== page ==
In message "[ruby-talk:01119] Re: The value of while..."
    on 00/01/12, Clemens Hintze <c.hintze / gmx.net> writes:
|> Hmm, but it's a attribute of the statement which cannot be treated by
|                                   ^^^^^^^^^
|Perhaps that is the reason of confusion, IMHO. 'while' should be
|considered as statement, not as expression! Dave is right here, to be
|orthogonal 'while' should also return a value as every expression do!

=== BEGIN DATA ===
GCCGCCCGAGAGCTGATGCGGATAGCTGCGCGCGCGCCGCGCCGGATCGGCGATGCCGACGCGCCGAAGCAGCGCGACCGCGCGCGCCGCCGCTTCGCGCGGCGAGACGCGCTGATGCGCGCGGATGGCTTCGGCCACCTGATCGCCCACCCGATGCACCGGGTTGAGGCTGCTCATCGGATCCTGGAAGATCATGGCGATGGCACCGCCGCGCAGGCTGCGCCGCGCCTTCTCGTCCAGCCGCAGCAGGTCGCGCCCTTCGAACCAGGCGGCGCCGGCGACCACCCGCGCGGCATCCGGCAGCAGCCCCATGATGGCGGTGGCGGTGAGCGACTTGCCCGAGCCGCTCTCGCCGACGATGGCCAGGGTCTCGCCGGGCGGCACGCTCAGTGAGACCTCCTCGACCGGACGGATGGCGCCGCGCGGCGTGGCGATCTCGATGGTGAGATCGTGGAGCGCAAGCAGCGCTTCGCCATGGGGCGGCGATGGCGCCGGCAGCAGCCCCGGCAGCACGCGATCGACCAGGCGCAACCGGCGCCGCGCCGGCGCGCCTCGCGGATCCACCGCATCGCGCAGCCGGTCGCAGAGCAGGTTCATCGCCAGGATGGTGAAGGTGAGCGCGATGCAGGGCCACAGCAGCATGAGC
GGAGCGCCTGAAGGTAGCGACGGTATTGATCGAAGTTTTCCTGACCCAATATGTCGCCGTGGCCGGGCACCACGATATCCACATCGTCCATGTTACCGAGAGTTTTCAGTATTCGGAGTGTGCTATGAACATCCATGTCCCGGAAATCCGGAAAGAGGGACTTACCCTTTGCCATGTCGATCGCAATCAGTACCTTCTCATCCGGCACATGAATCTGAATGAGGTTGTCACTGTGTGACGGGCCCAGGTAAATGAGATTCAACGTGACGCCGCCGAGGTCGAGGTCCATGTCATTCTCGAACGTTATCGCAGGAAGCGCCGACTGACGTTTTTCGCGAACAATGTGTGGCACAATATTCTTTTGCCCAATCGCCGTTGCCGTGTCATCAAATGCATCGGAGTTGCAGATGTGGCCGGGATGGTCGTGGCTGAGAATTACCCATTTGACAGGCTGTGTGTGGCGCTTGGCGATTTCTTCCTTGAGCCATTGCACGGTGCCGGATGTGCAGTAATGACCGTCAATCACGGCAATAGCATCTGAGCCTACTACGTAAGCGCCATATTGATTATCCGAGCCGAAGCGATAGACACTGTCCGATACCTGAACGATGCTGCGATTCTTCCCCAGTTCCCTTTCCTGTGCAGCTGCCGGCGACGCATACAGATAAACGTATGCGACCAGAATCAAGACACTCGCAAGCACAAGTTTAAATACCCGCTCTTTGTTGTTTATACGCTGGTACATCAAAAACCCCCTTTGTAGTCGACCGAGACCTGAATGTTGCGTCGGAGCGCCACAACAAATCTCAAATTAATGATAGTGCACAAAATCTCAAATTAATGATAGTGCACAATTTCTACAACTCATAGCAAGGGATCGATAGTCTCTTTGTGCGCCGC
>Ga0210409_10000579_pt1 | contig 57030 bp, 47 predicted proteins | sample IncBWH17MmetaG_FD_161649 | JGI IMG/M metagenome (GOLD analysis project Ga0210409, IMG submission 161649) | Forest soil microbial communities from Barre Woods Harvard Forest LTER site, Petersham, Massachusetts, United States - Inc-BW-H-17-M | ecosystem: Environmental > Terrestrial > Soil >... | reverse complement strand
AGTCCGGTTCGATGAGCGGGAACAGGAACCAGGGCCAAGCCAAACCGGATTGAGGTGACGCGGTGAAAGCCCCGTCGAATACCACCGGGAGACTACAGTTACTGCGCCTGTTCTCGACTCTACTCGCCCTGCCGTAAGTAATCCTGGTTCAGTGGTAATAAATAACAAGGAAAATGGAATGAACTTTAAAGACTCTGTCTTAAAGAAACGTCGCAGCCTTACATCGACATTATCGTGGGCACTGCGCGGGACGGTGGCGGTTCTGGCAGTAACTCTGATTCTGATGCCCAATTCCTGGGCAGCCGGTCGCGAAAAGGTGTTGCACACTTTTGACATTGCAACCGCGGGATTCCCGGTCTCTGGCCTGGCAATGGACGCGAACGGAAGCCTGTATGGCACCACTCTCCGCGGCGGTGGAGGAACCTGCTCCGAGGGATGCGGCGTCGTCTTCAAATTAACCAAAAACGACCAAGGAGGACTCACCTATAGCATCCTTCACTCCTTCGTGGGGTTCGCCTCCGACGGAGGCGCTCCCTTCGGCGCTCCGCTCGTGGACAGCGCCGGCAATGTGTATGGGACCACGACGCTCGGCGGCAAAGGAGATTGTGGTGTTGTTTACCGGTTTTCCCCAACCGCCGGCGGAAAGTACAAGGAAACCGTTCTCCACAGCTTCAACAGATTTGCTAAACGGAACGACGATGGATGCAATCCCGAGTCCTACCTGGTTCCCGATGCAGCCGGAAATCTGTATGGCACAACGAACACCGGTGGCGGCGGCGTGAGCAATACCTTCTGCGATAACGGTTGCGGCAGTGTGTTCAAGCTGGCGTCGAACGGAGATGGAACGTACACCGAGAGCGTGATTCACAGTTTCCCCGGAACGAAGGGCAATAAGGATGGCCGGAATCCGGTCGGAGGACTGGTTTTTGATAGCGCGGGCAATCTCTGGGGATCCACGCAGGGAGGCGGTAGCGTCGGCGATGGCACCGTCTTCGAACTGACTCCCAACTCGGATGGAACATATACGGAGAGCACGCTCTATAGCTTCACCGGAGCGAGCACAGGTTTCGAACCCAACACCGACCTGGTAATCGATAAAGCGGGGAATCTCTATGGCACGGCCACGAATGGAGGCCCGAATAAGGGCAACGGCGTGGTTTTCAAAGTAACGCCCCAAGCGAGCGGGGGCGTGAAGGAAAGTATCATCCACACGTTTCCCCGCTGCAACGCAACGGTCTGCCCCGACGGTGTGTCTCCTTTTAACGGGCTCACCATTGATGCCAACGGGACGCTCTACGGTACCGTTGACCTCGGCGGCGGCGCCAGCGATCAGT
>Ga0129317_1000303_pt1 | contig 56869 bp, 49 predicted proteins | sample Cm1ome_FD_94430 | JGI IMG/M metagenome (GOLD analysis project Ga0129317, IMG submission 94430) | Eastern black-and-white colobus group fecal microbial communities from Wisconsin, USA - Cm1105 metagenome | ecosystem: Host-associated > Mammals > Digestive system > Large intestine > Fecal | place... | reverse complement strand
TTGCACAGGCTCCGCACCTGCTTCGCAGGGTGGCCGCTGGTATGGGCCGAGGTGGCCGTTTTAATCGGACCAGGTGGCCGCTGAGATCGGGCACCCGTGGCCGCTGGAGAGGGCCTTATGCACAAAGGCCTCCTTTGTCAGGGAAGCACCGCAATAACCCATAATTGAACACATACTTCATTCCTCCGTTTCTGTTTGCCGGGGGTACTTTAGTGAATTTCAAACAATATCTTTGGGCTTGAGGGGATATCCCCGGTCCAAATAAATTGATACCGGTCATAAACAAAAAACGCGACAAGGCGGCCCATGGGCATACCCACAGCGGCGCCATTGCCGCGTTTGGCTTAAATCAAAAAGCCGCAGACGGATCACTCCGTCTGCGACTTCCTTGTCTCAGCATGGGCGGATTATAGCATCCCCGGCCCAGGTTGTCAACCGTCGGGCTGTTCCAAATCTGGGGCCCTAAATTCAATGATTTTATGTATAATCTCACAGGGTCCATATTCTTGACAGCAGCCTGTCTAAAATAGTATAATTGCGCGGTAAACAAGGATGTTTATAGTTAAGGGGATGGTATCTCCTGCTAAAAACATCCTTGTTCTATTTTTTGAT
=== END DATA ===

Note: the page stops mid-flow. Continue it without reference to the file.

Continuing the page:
In Ruby's syntax, statement is just a special case of a expression
which cannot appear as a argument (e.g. multiple assignment).

Currently, Ruby's expression may or may not return value.  The parser
raises error if the program is taking the value from an obvious
non-value-returning expression.

If every expression must have value by definition, it's OK for me to
call non-value-returning expressions as statements, but must it?

|> `break' returning is as interesting as `break' with the label to exit.
|> I couldn't decide.
|
|What about to introduce both? :-)))) If you cannot decide ... take
|both ;-))))

Taking that strategy, Ruby will grow into Perl sooner or later.
We should think one step smarter. :-)

 							matz.